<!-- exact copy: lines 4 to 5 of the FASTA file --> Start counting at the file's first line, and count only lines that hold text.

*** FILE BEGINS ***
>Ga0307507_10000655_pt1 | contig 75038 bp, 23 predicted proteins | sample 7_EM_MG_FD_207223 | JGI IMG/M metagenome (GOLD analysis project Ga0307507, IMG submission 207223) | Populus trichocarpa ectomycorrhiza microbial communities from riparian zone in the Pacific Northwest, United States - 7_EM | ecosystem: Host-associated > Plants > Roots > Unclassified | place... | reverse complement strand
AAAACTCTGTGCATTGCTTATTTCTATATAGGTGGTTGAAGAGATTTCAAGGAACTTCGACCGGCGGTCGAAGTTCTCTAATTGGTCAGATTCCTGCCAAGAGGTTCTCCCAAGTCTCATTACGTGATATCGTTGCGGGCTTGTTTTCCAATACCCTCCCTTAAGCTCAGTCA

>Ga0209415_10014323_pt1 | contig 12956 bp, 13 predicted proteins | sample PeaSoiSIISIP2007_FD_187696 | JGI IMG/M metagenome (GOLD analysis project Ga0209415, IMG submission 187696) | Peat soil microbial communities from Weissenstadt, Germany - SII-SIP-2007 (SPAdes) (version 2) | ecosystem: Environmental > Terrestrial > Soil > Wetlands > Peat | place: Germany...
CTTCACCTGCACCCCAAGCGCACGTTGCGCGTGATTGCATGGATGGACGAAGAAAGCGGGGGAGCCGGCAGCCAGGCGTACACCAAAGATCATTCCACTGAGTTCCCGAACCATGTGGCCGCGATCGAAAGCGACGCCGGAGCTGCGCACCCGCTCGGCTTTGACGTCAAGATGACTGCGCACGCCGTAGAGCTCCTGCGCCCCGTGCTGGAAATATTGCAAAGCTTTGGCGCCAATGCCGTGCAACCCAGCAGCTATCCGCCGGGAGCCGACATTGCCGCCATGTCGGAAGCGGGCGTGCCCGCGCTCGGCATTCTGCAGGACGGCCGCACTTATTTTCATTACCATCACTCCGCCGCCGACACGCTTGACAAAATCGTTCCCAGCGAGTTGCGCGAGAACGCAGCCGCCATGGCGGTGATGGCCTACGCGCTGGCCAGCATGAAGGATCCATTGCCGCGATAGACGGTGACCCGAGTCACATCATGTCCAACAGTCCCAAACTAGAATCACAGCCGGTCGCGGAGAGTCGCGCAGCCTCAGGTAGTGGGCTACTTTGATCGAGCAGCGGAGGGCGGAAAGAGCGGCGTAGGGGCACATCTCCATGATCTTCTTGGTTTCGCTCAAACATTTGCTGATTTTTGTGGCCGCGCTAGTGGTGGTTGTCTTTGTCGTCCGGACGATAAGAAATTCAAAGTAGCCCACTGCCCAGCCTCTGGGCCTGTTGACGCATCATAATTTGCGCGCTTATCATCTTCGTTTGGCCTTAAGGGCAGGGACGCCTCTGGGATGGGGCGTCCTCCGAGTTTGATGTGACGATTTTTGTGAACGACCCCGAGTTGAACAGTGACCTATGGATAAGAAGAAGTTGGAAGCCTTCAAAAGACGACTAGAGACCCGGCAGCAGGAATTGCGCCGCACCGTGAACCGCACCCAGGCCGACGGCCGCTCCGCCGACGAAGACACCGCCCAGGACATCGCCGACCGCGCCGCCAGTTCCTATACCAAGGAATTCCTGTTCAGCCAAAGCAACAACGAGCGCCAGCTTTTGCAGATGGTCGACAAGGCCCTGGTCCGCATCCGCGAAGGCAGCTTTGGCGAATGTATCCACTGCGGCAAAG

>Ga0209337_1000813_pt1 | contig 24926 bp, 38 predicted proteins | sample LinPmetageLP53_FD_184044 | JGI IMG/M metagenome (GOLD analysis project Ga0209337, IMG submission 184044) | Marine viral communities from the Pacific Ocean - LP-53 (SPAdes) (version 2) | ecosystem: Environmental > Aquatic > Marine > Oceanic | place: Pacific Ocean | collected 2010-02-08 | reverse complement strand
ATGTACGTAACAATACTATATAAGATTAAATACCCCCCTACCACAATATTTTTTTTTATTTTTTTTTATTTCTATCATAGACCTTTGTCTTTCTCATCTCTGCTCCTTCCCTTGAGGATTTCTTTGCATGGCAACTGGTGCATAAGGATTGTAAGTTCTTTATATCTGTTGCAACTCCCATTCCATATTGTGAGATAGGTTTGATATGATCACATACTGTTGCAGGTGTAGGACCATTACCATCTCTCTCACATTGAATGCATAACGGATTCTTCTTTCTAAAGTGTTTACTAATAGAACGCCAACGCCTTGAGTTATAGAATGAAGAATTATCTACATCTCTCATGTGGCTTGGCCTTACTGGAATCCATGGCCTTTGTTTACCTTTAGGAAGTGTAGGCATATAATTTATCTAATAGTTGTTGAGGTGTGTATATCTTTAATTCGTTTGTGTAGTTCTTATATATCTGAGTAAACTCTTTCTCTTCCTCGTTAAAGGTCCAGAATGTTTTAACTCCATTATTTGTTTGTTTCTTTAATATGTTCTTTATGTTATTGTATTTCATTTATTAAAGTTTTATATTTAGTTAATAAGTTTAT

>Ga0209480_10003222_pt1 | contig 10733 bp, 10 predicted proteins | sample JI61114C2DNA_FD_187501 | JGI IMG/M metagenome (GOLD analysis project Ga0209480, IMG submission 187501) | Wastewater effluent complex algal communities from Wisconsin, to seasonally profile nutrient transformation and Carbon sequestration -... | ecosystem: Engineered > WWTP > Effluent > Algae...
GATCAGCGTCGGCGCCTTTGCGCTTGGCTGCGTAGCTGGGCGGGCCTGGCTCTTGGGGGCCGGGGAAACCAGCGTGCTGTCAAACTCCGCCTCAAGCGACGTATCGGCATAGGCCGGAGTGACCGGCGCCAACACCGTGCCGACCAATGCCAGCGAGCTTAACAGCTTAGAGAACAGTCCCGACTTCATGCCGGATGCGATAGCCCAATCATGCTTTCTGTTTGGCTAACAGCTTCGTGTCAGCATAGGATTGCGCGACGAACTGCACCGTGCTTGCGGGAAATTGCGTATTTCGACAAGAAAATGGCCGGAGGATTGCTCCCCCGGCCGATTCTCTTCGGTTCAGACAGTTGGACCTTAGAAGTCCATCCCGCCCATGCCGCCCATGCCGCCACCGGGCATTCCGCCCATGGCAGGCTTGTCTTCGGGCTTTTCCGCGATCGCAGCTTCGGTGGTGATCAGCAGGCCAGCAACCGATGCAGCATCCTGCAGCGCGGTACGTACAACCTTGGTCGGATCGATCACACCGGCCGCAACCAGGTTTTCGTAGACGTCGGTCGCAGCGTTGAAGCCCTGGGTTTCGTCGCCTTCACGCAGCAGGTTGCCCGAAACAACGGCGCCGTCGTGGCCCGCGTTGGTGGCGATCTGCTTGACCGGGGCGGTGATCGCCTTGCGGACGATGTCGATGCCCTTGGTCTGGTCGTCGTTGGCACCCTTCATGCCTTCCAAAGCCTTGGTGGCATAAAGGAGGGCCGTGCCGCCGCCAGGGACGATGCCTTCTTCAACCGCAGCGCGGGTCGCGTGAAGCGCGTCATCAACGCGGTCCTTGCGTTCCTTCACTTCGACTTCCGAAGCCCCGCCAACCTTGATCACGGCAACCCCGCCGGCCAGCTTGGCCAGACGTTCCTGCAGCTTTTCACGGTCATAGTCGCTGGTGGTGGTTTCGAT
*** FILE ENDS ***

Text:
CTTCACCTGCACCCCAAGCGCACGTTGCGCGTGATTGCATGGATGGACGAAGAAAGCGGGGGAGCCGGCAGCCAGGCGTACACCAAAGATCATTCCACTGAGTTCCCGAACCATGTGGCCGCGATCGAAAGCGACGCCGGAGCTGCGCACCCGCTCGGCTTTGACGTCAAGATGACTGCGCACGCCGTAGAGCTCCTGCGCCCCGTGCTGGAAATATTGCAAAGCTTTGGCGCCAATGCCGTGCAACCCAGCAGCTATCCGCCGGGAGCCGACATTGCCGCCATGTCGGAAGCGGGCGTGCCCGCGCTCGGCATTCTGCAGGACGGCCGCACTTATTTTCATTACCATCACTCCGCCGCCGACACGCTTGACAAAATCGTTCCCAGCGAGTTGCGCGAGAACGCAGCCGCCATGGCGGTGATGGCCTACGCGCTGGCCAGCATGAAGGATCCATTGCCGCGATAGACGGTGACCCGAGTCACATCATGTCCAACAGTCCCAAACTAGAATCACAGCCGGTCGCGGAGAGTCGCGCAGCCTCAGGTAGTGGGCTACTTTGATCGAGCAGCGGAGGGCGGAAAGAGCGGCGTAGGGGCACATCTCCATGATCTTCTTGGTTTCGCTCAAACATTTGCTGATTTTTGTGGCCGCGCTAGTGGTGGTTGTCTTTGTCGTCCGGACGATAAGAAATTCAAAGTAGCCCACTGCCCAGCCTCTGGGCCTGTTGACGCATCATAATTTGCGCGCTTATCATCTTCGTTTGGCCTTAAGGGCAGGGACGCCTCTGGGATGGGGCGTCCTCCGAGTTTGATGTGACGATTTTTGTGAACGACCCCGAGTTGAACAGTGACCTATGGATAAGAAGAAGTTGGAAGCCTTCAAAAGACGACTAGAGACCCGGCAGCAGGAATTGCGCCGCACCGTGAACCGCACCCAGGCCGACGGCCGCTCCGCCGACGAAGACACCGCCCAGGACATCGCCGACCGCGCCGCCAGTTCCTATACCAAGGAATTCCTGTTCAGCCAAAGCAACAACGAGCGCCAGCTTTTGCAGATGGTCGACAAGGCCCTGGTCCGCATCCGCGAAGGCAGCTTTGGCGAATGTATCCACTGCGGCAAAG

>Ga0209337_1000813_pt1 | contig 24926 bp, 38 predicted proteins | sample LinPmetageLP53_FD_184044 | JGI IMG/M metagenome (GOLD analysis project Ga0209337, IMG submission 184044) | Marine viral communities from the Pacific Ocean - LP-53 (SPAdes) (version 2) | ecosystem: Environmental > Aquatic > Marine > Oceanic | place: Pacific Ocean | collected 2010-02-08 | reverse complement strand